Pump them enough times (with the bike parked) and they'll come up firm again. Let the lever out wait a few seconds and useless brakes once again. That's what distinguishes this from master cylinder problems.

So, once I'd rebuilt the master cylinder I decided I had to have a problem in the ABS unit . And with 120,000k's on the bike but the bike otherwise in great shape - well really ... that's just annoying.

After having it parked for a few weeks I decided to try a desperation move, we have quite a large backyard with about 70m of grass diagonally, (and it's raining gently - just what I need, wet grass PR4's and extreme braking ) get the bike down there without falling off, up to about 30kph, hit the front brake hard - try not to fall off. Turn the bike around - try not to fall off turning it around, repeat. After around a dozen passes the brakes came back. So, crap in the main ABS valve and eventually it came loose again.

Not guaranteeing it'll always work and it took a LOT of ABS action to achieve - more than a shop would normally bother with. On the other hand much less $$$ than a new ABS unit.

I've seen a few posts describing similar problems and I hope this is of some help to other ABS equipped bike owners. Note that the original post that made me think of trying this suggested a few other maintenance tips for ABS equipped bikes, which I'll be following in future.

And, really impressed with the ABS, I actually stopped far better than I would have dreamed was possible on wet grass on tires that have near no grip on this surface.
Thanks. I bypassed the rear abs circuit because of the same issue. I tried locking the rear hoping it would come back to life but no luck so far.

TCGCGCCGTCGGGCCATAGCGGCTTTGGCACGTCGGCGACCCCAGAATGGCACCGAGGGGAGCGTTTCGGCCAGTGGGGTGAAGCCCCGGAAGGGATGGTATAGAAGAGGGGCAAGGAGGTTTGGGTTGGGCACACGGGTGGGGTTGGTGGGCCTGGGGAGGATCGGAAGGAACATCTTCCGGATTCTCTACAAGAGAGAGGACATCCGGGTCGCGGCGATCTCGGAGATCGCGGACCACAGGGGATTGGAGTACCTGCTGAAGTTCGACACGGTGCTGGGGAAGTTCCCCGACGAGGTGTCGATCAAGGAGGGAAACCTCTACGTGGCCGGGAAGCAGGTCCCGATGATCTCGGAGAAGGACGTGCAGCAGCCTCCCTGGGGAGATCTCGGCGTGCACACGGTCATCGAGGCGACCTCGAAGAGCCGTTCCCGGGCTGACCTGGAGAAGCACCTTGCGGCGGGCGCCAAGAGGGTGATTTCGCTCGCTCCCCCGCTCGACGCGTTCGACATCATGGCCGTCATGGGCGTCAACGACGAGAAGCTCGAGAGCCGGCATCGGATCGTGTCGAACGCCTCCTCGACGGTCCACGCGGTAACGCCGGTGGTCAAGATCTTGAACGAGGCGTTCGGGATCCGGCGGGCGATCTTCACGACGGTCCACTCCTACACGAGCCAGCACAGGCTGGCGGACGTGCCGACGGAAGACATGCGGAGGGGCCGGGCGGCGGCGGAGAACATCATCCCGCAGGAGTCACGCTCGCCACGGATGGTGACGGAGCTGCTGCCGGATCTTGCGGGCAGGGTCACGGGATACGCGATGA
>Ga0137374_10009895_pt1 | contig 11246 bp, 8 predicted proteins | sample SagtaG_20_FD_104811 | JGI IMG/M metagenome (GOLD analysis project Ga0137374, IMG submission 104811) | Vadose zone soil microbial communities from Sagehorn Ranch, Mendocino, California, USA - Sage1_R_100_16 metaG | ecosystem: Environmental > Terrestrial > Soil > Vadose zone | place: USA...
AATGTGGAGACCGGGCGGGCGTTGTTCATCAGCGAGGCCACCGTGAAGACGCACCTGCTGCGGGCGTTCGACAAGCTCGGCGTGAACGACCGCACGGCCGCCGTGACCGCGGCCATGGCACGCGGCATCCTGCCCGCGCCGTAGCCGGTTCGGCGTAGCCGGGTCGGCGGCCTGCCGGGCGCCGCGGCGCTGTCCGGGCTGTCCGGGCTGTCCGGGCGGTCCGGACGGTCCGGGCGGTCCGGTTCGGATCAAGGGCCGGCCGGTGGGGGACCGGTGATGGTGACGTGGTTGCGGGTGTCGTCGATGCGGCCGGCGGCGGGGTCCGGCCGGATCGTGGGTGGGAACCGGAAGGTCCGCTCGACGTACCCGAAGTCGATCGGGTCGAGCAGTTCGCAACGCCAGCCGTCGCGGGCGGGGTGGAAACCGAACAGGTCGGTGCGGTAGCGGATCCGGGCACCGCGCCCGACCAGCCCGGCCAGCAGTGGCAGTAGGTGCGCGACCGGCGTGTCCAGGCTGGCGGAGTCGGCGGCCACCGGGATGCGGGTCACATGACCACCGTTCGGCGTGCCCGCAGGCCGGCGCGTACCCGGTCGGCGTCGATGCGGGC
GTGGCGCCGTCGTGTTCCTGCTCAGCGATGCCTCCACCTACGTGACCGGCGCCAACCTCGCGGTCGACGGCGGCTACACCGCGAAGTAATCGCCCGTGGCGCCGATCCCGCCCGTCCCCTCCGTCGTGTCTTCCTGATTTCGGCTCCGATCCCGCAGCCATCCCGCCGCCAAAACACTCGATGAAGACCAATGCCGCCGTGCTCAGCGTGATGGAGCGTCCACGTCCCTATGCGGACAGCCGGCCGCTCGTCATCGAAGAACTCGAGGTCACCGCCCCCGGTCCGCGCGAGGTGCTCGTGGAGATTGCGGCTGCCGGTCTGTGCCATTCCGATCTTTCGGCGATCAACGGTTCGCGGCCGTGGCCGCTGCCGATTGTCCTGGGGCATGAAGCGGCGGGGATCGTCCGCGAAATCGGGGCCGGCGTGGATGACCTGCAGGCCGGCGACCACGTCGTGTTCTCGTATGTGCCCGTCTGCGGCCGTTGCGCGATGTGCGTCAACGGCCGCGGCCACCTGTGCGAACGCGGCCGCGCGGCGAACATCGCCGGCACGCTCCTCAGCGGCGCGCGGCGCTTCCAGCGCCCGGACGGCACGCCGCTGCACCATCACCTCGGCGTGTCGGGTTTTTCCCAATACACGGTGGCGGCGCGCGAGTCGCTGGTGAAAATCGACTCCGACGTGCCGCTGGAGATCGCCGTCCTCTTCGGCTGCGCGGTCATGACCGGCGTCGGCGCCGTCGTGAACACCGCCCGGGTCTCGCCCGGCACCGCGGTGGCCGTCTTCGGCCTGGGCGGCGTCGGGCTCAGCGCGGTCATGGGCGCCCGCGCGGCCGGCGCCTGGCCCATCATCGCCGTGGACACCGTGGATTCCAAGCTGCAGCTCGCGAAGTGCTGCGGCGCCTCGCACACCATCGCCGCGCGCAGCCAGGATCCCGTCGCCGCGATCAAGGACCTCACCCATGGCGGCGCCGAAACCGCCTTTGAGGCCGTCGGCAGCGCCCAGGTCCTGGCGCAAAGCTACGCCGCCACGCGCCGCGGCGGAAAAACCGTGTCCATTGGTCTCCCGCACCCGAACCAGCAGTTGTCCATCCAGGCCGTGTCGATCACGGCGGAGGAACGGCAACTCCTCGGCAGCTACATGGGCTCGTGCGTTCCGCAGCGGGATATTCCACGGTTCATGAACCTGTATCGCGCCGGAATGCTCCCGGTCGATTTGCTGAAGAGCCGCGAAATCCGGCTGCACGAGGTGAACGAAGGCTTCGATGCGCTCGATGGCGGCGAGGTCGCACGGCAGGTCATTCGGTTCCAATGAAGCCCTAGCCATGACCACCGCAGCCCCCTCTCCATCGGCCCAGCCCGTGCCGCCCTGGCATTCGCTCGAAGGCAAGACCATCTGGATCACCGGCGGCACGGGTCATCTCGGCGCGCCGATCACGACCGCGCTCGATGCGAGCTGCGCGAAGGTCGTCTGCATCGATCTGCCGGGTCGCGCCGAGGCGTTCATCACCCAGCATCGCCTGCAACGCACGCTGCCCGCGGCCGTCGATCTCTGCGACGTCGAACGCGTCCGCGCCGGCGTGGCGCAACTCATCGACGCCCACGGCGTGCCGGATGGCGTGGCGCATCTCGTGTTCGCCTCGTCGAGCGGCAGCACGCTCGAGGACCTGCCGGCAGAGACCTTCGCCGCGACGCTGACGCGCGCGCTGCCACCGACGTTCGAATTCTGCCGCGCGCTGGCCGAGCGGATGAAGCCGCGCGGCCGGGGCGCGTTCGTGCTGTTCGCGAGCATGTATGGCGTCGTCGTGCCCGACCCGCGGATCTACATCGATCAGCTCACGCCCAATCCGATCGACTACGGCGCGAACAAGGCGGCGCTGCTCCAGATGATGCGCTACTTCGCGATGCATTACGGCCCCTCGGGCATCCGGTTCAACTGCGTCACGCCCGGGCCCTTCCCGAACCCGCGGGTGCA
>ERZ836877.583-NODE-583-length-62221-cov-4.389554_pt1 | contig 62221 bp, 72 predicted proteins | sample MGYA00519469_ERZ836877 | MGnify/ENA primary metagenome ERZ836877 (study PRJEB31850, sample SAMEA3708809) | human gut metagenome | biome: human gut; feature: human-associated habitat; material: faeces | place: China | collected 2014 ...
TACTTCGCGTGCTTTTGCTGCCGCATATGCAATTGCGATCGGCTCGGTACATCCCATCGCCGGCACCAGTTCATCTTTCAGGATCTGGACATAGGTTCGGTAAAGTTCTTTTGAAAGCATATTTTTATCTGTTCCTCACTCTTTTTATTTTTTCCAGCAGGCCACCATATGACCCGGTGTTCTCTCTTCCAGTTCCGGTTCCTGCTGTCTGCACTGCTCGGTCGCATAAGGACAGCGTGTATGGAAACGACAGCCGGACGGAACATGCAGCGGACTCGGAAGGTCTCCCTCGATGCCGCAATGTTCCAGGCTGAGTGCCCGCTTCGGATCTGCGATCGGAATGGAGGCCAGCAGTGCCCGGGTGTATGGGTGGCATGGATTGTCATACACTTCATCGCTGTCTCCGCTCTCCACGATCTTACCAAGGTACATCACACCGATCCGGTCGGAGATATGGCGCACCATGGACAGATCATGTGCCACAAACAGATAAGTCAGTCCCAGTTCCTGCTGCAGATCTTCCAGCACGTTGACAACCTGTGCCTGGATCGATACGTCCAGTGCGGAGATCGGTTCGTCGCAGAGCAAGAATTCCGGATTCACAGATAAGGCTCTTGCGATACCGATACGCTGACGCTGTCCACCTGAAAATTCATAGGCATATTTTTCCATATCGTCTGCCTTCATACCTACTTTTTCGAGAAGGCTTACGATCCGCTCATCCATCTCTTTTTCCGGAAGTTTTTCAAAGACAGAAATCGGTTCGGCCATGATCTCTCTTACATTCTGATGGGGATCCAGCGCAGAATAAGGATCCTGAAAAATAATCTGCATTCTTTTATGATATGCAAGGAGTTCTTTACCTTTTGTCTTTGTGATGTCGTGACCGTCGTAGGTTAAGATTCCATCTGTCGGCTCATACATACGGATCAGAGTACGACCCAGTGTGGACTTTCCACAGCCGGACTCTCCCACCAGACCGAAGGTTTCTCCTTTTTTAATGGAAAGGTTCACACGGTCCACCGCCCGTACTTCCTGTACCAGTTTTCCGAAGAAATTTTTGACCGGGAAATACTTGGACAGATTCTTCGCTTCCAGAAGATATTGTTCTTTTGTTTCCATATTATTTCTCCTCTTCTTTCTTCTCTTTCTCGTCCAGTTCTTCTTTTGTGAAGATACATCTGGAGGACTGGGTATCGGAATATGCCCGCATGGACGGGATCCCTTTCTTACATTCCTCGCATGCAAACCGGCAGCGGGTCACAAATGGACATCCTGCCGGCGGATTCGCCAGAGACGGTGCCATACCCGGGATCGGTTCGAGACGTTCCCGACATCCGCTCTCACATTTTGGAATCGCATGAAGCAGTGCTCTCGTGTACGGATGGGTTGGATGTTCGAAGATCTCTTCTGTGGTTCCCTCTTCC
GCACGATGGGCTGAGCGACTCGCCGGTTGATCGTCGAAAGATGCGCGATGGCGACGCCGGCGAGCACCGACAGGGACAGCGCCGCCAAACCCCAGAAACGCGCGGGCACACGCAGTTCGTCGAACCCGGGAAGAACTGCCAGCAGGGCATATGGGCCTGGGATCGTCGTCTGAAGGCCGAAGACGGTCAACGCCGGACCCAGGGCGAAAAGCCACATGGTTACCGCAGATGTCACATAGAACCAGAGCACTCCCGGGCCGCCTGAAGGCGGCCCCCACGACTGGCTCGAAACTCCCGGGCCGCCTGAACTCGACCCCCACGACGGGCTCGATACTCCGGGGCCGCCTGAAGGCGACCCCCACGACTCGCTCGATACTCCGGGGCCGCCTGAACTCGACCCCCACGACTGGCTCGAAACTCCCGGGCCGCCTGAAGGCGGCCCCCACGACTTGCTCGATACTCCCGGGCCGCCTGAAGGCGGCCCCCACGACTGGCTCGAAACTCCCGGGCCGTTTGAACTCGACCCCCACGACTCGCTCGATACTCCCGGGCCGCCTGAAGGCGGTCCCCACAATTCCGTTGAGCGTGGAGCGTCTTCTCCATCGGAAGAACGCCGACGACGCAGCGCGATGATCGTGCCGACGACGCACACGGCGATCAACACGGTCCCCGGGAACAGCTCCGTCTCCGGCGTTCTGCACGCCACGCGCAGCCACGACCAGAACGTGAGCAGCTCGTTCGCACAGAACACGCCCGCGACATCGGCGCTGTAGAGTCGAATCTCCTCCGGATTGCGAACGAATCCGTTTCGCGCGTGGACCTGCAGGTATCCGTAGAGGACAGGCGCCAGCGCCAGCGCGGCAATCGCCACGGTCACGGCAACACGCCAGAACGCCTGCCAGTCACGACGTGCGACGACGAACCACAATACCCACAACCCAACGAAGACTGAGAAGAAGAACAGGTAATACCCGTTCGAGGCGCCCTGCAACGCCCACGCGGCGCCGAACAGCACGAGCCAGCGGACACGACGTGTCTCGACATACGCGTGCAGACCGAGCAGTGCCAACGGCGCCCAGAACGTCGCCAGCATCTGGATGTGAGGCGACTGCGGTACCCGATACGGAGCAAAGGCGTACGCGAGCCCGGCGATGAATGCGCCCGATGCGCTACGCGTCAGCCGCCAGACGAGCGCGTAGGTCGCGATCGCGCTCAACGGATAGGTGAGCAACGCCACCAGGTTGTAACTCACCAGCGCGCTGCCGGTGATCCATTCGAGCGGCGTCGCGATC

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post #3 of 6 Old 03-22-2018, 03:26 AM Thread Starter
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It took a LOT of cycling of the ABS to get the valve working again. I was running with the front wheel locked up around 30 feet at a time and I was covered in sweat by the time I was done. Part of that was the effort needed to keep the bike upright, part was fear.

If I ran out of lawn or lost ALL my brakes, at one end a steep eight foot slope into a fence, the other a thirty foot drop into a pond

In hindsight, wet grass was ideal because although the grip was low it was consistently low and there weren't any unexpected lumps. I couldn't have managed this on a normal gravel road (too much grip, grip too erratic). Rear wheel might be a lot harder than the front as well and I possibly was lucky.
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post #4 of 6 Old 03-25-2018, 06:58 PM
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Interesting fix. Use it or lose it?